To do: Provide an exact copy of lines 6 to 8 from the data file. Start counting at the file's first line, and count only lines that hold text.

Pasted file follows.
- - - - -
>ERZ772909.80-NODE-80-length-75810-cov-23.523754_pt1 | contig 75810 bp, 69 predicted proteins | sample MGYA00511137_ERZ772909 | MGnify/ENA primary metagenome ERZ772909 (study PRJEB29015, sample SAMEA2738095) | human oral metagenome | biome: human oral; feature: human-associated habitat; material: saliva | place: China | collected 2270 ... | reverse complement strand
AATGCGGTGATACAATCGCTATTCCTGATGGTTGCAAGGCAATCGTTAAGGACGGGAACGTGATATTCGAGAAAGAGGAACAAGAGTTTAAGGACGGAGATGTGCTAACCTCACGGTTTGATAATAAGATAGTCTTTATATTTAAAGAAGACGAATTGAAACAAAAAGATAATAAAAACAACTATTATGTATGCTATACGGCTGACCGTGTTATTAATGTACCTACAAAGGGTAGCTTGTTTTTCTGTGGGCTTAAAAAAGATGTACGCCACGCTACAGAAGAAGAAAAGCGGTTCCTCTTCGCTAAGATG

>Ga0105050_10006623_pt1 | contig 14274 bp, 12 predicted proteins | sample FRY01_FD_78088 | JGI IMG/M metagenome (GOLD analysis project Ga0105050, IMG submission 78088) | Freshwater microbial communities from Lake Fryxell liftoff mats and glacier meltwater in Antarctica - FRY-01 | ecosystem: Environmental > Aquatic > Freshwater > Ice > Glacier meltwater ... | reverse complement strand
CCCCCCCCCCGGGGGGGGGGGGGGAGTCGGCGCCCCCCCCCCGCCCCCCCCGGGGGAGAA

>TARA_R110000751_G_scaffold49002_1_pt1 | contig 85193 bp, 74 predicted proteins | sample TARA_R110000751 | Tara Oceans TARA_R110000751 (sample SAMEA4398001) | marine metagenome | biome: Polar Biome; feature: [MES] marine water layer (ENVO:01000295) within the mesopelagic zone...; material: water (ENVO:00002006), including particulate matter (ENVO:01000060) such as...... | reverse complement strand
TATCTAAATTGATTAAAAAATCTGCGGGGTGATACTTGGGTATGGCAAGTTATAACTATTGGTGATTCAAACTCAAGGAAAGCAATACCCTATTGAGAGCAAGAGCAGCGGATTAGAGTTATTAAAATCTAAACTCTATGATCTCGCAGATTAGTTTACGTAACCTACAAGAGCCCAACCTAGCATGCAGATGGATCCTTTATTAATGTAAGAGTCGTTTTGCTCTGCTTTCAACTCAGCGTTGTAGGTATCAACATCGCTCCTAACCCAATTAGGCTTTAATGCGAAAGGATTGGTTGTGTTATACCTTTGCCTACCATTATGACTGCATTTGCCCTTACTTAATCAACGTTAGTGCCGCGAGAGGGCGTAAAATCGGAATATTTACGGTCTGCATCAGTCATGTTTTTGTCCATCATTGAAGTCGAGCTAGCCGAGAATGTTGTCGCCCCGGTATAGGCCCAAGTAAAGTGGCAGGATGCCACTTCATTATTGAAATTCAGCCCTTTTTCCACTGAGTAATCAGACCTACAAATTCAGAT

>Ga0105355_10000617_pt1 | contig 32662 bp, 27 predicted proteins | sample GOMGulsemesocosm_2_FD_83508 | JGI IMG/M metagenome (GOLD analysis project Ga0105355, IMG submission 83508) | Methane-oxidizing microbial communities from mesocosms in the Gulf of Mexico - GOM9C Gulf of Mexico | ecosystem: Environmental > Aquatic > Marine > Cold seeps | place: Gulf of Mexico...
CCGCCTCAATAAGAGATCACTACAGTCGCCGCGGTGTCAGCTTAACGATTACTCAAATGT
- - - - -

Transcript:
TATCTAAATTGATTAAAAAATCTGCGGGGTGATACTTGGGTATGGCAAGTTATAACTATTGGTGATTCAAACTCAAGGAAAGCAATACCCTATTGAGAGCAAGAGCAGCGGATTAGAGTTATTAAAATCTAAACTCTATGATCTCGCAGATTAGTTTACGTAACCTACAAGAGCCCAACCTAGCATGCAGATGGATCCTTTATTAATGTAAGAGTCGTTTTGCTCTGCTTTCAACTCAGCGTTGTAGGTATCAACATCGCTCCTAACCCAATTAGGCTTTAATGCGAAAGGATTGGTTGTGTTATACCTTTGCCTACCATTATGACTGCATTTGCCCTTACTTAATCAACGTTAGTGCCGCGAGAGGGCGTAAAATCGGAATATTTACGGTCTGCATCAGTCATGTTTTTGTCCATCATTGAAGTCGAGCTAGCCGAGAATGTTGTCGCCCCGGTATAGGCCCAAGTAAAGTGGCAGGATGCCACTTCATTATTGAAATTCAGCCCTTTTTCCACTGAGTAATCAGACCTACAAATTCAGAT

>Ga0105355_10000617_pt1 | contig 32662 bp, 27 predicted proteins | sample GOMGulsemesocosm_2_FD_83508 | JGI IMG/M metagenome (GOLD analysis project Ga0105355, IMG submission 83508) | Methane-oxidizing microbial communities from mesocosms in the Gulf of Mexico - GOM9C Gulf of Mexico | ecosystem: Environmental > Aquatic > Marine > Cold seeps | place: Gulf of Mexico...
CCGCCTCAATAAGAGATCACTACAGTCGCCGCGGTGTCAGCTTAACGATTACTCAAATGT